It has long been reported that King Charles plans to slim down the British monarchy.
In Denmark, Queen Margrethe is following a similar path by stripping family members of royal titles.
Charles is likely watching how the Danish queen's decision plays out, a royal expert told Insider.
King Charles III is keeping an eye on how Denmark's queen's decision to strip some of her grandchildren of royal titles plays out as he considers restructuring the British monarchy, a royal expert told Insider.
On Wednesday, Queen Margrethe II announced that four of her eight grandchildren will no longer be able to use the titles of prince and princess from January 2023. Margrethe — now the longest-serving monarch in Europe following Queen Elizabeth II's death — made the announcement in a press release on the official Danish royal website. The statement made clear that her decision came "in line" with how other royal houses are making moves to slim down their monarchies.
It's unclear exactly which royal houses she was referring to, however it's long been reported that Charles has been a proponent of a "slimmed down" British monarchy. As publications including The Telegraph have reported, after inheriting the throne, Charles plans to cut down the number of UK royals from 22 to a core team of seven — including himself, Camilla, the Queen Consort, Prince William, and Kate Middleton.
The Danish royal household and Buckingham Palace did not immediately respond to Insider's request for comment.
Speaking to Insider, Marlene Koenig — an expert in British and European royalty — said that following Margrethe's announcement, it's likely Charles and his team will be taking notes on how his Danish counterpart's decision unfolds.
Margrethe's youngest son Prince Joachim, whose four children — Nikolai, 23; Felix, 10; Henrik, 13; and Athena, 10 — are those impacted by the queen's decision, expressed frustration to Danish outlets about the announcement.
"We are all very sad. It's never fun to see your children being mistreated like that," he told Ekstra Bladet on Thursday. "They themselves find in a situation they do not understand."
Speaking to Danish outlet B.T., Joachim shared how his mother's decision "upset" his children. "Why should their identity be removed?" he said. "Why must they be punished in that way?"
Charles is taking notice, according to royal expert Marlene Koenig
"Charles and his advisors are watching what has happened," Koenig said. "And one would hope that if he does a surgical strike and removes royal titles from, say the York princesses, he talks with them first."
Koenig referenced Princess Eugenie and Princess Beatrice — Charles' nieces through his brother Prince Andrew — but other royals who may be at risk of losing titles also include Prince Harry and Meghan Markle's children, Archie and Lilibet, who were technically entitled to start using royal titles after Queen Elizabeth II's death. As Insider's Samantha Grindell reported, citing Today, King George V's 1917 Letters Patent states that the monarch's children and grandchildren are able to use the titles as their direct descendants. (As of Friday, it remains unclear whether Harry and Meghan's children will use these titles; the British royal family's website lists Archie and Lilibet as "master" and "miss," respectively.)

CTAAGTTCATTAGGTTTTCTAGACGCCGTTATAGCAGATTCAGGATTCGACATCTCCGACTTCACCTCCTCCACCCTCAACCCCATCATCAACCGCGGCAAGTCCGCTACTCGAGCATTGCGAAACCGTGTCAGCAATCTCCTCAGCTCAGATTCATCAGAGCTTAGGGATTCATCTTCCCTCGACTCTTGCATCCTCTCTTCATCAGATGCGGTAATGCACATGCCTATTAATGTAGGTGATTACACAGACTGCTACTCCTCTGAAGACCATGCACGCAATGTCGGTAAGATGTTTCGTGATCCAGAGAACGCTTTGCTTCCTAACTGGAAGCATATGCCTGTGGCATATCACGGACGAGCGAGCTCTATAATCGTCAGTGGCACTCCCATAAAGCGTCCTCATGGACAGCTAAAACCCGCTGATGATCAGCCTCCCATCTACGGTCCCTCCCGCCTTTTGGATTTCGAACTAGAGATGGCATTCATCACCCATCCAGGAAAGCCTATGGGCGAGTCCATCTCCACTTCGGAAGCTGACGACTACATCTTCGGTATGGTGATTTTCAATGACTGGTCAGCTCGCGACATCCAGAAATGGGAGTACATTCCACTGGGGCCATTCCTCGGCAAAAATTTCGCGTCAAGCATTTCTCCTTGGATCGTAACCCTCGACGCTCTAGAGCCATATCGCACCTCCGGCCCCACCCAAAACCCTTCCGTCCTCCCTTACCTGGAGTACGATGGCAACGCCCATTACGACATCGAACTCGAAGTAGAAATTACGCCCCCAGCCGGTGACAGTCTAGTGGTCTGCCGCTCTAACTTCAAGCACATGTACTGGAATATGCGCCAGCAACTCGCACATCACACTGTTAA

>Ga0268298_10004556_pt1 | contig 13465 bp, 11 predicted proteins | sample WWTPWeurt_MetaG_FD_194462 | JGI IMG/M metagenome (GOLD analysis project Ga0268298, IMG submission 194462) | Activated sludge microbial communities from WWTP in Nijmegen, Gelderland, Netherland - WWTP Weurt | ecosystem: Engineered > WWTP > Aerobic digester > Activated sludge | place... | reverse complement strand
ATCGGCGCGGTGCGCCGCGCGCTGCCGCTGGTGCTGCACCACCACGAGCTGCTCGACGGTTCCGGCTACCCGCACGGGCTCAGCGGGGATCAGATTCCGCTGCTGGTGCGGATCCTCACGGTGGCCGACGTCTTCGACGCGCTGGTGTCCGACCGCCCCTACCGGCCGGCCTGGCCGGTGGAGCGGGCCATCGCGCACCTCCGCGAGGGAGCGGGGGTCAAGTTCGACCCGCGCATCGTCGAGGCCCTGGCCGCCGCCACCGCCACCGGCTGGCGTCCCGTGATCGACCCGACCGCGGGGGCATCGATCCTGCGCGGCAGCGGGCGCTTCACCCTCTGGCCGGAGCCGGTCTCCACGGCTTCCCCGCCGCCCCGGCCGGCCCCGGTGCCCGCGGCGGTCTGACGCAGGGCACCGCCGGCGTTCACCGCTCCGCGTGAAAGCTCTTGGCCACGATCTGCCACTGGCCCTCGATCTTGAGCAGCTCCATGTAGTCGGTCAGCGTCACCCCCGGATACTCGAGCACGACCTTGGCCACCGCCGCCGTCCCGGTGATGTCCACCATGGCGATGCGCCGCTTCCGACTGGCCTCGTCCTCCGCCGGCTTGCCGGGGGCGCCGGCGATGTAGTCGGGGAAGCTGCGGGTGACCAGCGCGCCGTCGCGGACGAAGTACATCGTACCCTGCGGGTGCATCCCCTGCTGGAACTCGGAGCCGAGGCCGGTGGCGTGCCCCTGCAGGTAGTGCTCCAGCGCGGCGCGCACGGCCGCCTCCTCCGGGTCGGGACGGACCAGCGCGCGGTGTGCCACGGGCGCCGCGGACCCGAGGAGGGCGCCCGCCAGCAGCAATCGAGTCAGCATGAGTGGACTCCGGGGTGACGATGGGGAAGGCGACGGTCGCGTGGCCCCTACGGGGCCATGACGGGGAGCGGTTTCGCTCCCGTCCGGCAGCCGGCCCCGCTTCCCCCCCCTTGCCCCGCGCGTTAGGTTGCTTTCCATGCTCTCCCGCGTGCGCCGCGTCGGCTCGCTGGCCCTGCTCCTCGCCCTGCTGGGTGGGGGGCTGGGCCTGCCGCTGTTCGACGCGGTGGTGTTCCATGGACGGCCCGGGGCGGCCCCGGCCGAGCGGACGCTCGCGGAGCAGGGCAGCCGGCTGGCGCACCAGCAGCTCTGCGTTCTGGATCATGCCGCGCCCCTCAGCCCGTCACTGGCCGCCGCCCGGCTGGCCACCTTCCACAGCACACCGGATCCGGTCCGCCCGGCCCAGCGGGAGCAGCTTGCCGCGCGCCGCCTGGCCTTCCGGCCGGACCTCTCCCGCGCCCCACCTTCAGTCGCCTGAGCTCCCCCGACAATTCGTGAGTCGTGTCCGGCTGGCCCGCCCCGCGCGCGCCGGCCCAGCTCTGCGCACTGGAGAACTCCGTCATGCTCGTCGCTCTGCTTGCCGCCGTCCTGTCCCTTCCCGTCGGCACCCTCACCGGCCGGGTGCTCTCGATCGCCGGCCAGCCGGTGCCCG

But while Charles and his advisors may be keeping tabs on reactions to Margrethe's decision to strip her grandchildren of royal titles, Koenig also said the focus will remain on what is best for the future of the monarchy in the UK.
"Charles would be aware of the changes in other houses but the focus is solely on what to do in the UK," she added. "What happens in other monarchies is not relevant to the British."
Although Charles is a distant relative of Margrethe through their shared ancestry via Queen Victoria, the relationship between British monarchs and those in Europe has grown distant over time, Koenig said.
In Scandinavia, she said, royal houses maintain close relationships. "The Scandinavian monarchies are close friends and get together even for private vacations," she said. "The three heirs keep in touch."
"The British royals do not mix and mingle often with the other European royals," Koenig added.
But camaraderie still exists to an extent between the UK and European royals. Margrethe and Queen Elizabeth II, for example, kept a long-lasting friendship. The Danish queen was the first international royal to send a letter of condolence to King Charles III, The Independent reported.
"I send you and Camilla my warmest thoughts and prayers," Margrethe said, according to the publication. "She was a towering figure among the European monarchs and a great inspiration to us all. We shall miss her terribly."
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